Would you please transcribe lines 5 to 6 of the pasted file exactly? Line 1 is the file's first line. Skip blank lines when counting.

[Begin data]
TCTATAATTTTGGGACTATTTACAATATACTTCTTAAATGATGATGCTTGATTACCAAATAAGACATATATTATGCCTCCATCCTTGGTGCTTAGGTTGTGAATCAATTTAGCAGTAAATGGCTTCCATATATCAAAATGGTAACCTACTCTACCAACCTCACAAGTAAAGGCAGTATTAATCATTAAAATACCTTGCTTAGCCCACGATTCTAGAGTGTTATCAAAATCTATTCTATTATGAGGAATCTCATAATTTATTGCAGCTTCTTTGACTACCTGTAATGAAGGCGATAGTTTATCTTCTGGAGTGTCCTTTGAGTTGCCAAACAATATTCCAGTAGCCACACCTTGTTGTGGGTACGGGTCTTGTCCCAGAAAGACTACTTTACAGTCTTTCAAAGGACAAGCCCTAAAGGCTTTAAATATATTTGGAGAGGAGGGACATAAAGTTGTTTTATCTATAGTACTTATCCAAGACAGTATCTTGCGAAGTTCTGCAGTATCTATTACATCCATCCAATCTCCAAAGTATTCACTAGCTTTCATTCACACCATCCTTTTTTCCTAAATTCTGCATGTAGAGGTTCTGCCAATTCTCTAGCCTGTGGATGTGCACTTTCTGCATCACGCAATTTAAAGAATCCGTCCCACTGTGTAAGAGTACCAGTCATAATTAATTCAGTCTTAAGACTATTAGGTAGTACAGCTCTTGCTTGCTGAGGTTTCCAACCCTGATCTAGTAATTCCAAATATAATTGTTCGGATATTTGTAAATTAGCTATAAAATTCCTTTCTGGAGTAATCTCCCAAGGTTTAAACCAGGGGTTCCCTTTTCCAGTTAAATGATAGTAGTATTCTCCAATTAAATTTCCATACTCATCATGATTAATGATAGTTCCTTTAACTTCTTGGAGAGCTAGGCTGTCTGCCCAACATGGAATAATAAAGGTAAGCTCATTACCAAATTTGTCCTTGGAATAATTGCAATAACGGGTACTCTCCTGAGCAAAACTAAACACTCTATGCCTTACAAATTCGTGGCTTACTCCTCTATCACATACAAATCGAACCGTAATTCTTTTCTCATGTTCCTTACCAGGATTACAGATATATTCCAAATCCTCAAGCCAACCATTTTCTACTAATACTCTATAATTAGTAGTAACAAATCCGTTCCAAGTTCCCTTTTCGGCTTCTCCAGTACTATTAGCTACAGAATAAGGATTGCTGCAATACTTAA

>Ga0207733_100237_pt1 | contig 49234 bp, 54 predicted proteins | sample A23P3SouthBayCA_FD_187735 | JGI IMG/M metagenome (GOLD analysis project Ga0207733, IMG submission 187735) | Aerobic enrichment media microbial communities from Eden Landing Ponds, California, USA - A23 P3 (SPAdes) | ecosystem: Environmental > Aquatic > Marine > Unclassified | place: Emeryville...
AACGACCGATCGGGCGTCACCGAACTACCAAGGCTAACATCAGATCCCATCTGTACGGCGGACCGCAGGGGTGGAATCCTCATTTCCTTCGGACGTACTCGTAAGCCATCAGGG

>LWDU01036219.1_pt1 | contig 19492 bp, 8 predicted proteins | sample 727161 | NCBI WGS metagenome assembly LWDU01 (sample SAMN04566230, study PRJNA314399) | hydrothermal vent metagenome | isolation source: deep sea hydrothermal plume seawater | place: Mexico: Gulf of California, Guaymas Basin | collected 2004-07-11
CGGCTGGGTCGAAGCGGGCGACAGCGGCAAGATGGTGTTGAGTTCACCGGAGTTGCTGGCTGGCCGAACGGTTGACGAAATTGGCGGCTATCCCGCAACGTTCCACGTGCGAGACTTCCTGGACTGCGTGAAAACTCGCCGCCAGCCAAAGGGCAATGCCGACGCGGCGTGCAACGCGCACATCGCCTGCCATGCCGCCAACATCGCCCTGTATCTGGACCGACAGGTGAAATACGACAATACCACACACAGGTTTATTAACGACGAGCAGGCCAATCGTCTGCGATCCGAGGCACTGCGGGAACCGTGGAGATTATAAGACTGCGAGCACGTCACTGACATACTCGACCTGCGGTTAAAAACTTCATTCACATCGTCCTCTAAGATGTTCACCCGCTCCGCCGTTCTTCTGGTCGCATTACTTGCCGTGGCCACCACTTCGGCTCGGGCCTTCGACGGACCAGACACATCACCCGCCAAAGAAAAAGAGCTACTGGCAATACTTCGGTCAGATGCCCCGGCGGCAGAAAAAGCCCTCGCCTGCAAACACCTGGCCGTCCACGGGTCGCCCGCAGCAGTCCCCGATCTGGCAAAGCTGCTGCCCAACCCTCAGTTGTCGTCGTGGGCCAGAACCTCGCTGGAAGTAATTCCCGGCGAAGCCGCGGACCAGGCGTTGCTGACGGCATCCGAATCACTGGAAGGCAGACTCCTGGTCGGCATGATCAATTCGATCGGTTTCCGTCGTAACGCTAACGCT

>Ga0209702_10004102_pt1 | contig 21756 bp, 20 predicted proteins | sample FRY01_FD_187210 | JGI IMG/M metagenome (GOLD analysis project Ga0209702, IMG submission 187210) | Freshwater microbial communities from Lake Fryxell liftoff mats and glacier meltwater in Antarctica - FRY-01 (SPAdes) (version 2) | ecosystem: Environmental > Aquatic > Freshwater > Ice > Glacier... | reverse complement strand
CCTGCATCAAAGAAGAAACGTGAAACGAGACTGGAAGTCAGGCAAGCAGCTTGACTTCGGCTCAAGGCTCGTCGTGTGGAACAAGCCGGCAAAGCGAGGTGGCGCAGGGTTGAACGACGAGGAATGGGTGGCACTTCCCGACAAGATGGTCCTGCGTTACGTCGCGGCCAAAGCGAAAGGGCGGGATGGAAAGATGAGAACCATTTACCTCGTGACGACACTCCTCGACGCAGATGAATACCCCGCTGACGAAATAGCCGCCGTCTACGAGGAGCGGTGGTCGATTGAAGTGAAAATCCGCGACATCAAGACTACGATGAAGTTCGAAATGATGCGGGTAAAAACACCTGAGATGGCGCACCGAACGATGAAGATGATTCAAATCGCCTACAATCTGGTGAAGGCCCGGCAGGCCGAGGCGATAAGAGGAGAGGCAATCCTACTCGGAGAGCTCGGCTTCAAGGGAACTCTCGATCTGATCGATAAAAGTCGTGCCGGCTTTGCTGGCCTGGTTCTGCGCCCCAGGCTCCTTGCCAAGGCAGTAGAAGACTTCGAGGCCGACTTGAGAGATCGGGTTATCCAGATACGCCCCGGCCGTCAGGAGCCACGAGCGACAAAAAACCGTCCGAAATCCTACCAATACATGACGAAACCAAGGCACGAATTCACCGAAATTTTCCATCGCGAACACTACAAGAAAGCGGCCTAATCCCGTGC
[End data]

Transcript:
CGGCTGGGTCGAAGCGGGCGACAGCGGCAAGATGGTGTTGAGTTCACCGGAGTTGCTGGCTGGCCGAACGGTTGACGAAATTGGCGGCTATCCCGCAACGTTCCACGTGCGAGACTTCCTGGACTGCGTGAAAACTCGCCGCCAGCCAAAGGGCAATGCCGACGCGGCGTGCAACGCGCACATCGCCTGCCATGCCGCCAACATCGCCCTGTATCTGGACCGACAGGTGAAATACGACAATACCACACACAGGTTTATTAACGACGAGCAGGCCAATCGTCTGCGATCCGAGGCACTGCGGGAACCGTGGAGATTATAAGACTGCGAGCACGTCACTGACATACTCGACCTGCGGTTAAAAACTTCATTCACATCGTCCTCTAAGATGTTCACCCGCTCCGCCGTTCTTCTGGTCGCATTACTTGCCGTGGCCACCACTTCGGCTCGGGCCTTCGACGGACCAGACACATCACCCGCCAAAGAAAAAGAGCTACTGGCAATACTTCGGTCAGATGCCCCGGCGGCAGAAAAAGCCCTCGCCTGCAAACACCTGGCCGTCCACGGGTCGCCCGCAGCAGTCCCCGATCTGGCAAAGCTGCTGCCCAACCCTCAGTTGTCGTCGTGGGCCAGAACCTCGCTGGAAGTAATTCCCGGCGAAGCCGCGGACCAGGCGTTGCTGACGGCATCCGAATCACTGGAAGGCAGACTCCTGGTCGGCATGATCAATTCGATCGGTTTCCGTCGTAACGCTAACGCT

>Ga0209702_10004102_pt1 | contig 21756 bp, 20 predicted proteins | sample FRY01_FD_187210 | JGI IMG/M metagenome (GOLD analysis project Ga0209702, IMG submission 187210) | Freshwater microbial communities from Lake Fryxell liftoff mats and glacier meltwater in Antarctica - FRY-01 (SPAdes) (version 2) | ecosystem: Environmental > Aquatic > Freshwater > Ice > Glacier... | reverse complement strand